Andrew Kulp, NBC Sports Philadelphia

Trade to 15: Henry Ruggs III, WR, Alabama 

What they said: The Browns move back for the third and final time, as Andrew Berry swings a deal with his old boss. It's no secret the Eagles need a wide receiver -- Alshon Jeffery is injured and possibly on the trade block and DeSean Jackson turns 34 in December. And if Howie Roseman learned anything from watching the Chiefs win it all this year, having a fleet of speedy receivers who can stretch defenses vertically can benefit even the best quarterback in the league. The Birds pay the price for Ruggs' 4.27 speed and never think twice about it. 

My take: Kulp is on the Ruggs train and I like that. Ruggs would be a great fit in Philly for an Eagles team that has been focused on getting faster this offseason. We don’t get trade terms but a jump from 21 to 15 is certainly feasible. As I look at the trade-up options, there will be several teams in the teens willing to move back. If Howie wants to get aggressive, he can. 

Steve Serby, New York Post

Brandon Aiyuk, WR, Arizona State 

What they said: DeSean Jackson is 33, Alshon Jeffery’s days appear numbered and Carson Wentz needs an explosive, young, 6-1, 208-pound playmaker with 4.5 speed and 40-inch vertical leap who averaged an insane 10.9 yards after catch.

My take: In this scenario, the last of the top four receivers went to Dallas at No. 17. This isn’t a horrible pick  — I like Aiyuk — but it doesn’t seem like great value. He’s a player who might still be available later in the round and perhaps even early in the second round. So picking Aiyuk at 21 would be, at least in my opinion, a reach based on need. In this mock, Aiyuk is the last receiver taken in the first round, which means the Eagles probably didn’t have to take a wideout here, especially with guys like Murray, Patrick Queen and Jeff Gladney still available.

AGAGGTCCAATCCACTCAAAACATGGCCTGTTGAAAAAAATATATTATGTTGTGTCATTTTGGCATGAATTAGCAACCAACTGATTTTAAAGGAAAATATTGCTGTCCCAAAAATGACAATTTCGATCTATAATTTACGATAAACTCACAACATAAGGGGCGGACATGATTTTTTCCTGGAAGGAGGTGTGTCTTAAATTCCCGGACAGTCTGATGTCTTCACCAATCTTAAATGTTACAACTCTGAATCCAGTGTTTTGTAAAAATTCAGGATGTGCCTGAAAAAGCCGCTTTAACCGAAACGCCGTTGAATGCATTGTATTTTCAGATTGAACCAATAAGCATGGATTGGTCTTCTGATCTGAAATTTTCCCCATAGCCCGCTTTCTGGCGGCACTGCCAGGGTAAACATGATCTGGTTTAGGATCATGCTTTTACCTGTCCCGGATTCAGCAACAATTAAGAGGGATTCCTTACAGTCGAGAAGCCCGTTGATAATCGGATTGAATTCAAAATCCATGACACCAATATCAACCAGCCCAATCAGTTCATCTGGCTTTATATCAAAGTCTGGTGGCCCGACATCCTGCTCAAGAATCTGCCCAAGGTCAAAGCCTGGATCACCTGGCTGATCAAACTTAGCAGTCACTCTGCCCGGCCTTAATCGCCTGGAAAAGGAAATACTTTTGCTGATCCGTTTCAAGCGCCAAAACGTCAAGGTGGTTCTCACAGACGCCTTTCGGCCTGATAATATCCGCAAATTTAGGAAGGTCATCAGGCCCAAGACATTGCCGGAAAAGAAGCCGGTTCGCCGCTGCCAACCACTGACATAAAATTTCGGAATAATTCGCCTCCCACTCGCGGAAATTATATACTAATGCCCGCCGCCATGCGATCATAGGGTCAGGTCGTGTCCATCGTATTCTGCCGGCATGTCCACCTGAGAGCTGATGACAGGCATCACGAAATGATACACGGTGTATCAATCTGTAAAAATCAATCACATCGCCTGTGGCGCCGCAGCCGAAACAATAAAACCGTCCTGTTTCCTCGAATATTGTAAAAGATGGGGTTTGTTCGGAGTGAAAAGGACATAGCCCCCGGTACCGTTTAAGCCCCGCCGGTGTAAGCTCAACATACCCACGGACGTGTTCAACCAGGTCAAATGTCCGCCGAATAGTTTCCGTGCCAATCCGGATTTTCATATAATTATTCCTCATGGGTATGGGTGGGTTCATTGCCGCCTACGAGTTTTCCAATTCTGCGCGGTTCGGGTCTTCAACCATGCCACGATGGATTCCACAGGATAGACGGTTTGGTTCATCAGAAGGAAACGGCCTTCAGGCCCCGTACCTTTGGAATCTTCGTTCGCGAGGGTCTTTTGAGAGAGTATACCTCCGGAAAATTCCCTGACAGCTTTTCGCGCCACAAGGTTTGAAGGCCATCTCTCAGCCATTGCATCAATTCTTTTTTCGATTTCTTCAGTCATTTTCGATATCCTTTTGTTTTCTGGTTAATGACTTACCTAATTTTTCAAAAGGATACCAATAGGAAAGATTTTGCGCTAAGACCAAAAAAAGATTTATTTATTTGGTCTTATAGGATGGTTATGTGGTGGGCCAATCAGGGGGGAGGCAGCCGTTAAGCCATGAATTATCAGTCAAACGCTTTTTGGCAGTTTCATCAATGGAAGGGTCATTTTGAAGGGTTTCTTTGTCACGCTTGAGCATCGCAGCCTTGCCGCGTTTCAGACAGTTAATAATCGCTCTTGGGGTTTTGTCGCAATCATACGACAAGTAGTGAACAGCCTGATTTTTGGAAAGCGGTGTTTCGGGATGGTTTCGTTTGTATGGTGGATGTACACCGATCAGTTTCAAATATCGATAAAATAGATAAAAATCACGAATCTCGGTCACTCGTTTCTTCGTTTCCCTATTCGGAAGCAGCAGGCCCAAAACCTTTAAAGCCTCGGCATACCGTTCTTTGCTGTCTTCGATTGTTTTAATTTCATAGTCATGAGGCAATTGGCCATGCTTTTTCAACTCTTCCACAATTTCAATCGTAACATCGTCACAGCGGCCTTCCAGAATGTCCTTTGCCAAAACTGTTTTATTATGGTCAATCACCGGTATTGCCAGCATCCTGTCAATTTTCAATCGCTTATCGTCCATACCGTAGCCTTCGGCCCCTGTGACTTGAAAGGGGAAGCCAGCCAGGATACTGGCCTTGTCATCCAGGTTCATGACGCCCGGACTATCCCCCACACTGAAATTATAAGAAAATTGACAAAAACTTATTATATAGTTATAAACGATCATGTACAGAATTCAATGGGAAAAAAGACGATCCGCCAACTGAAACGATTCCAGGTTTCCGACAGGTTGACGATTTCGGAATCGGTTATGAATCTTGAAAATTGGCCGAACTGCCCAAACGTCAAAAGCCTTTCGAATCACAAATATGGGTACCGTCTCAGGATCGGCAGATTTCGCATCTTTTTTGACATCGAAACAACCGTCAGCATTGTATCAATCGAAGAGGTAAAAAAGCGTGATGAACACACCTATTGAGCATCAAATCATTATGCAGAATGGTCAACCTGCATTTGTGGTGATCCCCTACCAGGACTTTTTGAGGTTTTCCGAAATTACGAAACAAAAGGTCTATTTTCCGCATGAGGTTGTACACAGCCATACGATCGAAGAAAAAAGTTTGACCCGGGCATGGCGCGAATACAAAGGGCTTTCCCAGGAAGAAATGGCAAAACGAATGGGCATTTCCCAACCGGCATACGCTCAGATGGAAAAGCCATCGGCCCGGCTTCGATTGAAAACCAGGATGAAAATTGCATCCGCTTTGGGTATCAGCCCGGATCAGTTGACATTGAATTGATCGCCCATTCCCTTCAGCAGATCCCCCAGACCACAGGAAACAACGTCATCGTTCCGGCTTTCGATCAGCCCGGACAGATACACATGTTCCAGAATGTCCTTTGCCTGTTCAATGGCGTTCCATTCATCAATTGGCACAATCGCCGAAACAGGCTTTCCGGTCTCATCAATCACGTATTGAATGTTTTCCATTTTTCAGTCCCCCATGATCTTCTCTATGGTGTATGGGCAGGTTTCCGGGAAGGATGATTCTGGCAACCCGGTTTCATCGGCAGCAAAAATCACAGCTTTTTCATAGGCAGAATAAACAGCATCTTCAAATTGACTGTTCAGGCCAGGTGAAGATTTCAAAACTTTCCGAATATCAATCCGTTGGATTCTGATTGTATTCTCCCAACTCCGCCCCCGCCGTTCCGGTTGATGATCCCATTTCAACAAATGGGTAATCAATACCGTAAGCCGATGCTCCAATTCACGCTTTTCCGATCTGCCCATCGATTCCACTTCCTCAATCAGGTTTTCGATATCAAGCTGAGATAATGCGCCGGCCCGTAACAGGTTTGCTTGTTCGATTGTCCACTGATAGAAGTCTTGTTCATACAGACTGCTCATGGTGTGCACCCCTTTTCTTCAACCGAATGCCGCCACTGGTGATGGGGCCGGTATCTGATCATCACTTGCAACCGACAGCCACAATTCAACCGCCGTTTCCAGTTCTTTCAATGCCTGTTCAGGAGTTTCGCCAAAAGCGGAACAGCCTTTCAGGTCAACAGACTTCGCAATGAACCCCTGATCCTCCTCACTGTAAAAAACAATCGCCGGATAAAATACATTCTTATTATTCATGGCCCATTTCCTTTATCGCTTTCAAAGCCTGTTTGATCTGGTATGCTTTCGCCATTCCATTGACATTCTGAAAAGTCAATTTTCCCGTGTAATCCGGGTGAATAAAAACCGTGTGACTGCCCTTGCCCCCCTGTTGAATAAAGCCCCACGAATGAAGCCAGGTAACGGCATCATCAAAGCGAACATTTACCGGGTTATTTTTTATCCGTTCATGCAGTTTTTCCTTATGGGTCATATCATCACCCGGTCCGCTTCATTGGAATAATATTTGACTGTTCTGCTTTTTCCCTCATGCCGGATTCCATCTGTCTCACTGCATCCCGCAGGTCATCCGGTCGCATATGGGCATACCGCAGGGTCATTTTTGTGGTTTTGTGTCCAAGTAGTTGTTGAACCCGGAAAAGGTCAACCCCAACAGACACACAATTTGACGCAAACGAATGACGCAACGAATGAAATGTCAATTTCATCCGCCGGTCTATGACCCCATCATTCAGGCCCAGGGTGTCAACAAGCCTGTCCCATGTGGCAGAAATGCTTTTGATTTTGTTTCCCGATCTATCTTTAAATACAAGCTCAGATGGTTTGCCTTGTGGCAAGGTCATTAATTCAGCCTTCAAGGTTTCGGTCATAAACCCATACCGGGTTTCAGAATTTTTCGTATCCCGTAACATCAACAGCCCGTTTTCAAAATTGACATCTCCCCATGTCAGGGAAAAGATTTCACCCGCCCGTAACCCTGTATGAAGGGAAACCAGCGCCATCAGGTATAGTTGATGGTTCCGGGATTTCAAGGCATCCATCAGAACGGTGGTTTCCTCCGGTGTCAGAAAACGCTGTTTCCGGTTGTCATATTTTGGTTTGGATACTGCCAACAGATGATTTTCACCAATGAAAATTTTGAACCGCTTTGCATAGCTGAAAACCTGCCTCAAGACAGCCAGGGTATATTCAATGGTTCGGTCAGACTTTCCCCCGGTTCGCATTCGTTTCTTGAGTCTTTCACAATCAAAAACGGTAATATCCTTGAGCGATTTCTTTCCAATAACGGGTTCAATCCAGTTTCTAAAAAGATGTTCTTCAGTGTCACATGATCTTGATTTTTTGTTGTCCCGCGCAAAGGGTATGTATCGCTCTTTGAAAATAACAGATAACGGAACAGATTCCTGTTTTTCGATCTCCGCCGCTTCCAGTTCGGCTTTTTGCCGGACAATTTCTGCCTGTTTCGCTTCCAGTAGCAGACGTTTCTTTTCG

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Eagles' new coach thinks team's WR corps is underrated, can be among NFL's best

Eagles' new coach thinks team's WR corps is underrated, can be among NFL's best

They're tired of being known as the worst group of wide receivers in the league.

And they may finally have a coach who can help them get rid of that tag.

"We have an expectation to be one of the top groups in the league," new Eagles receivers coach Aaron Moorehead said Thursday. "That's what we expect. This group is coming out with a little bit of a chip on its shoulder I think because of last year, and that's a good thing."

Eagles receivers last year combined for just 137 passes for 1,488 yards and nine touchdowns, the worst WR numbers in the league.

It was the fewest yards by an Eagles receiving corps since 2000, when Charles Johnson, Torrance Small and Friends had 1,481.

For the first time since 1966 no Eagles wide receiver even had 500 yards.

Out with Carson Walch, in with Moorehead, the Eagles' fifth receivers coach in five years under Doug Pederson.

It doesn't take much time with Moorehead – even on a Zoom call – to sense his confidence, passion, dedication and communication skills.

And he's already instilled a hunger in this wide receiving group to go from one of the worst in the league to one of the best.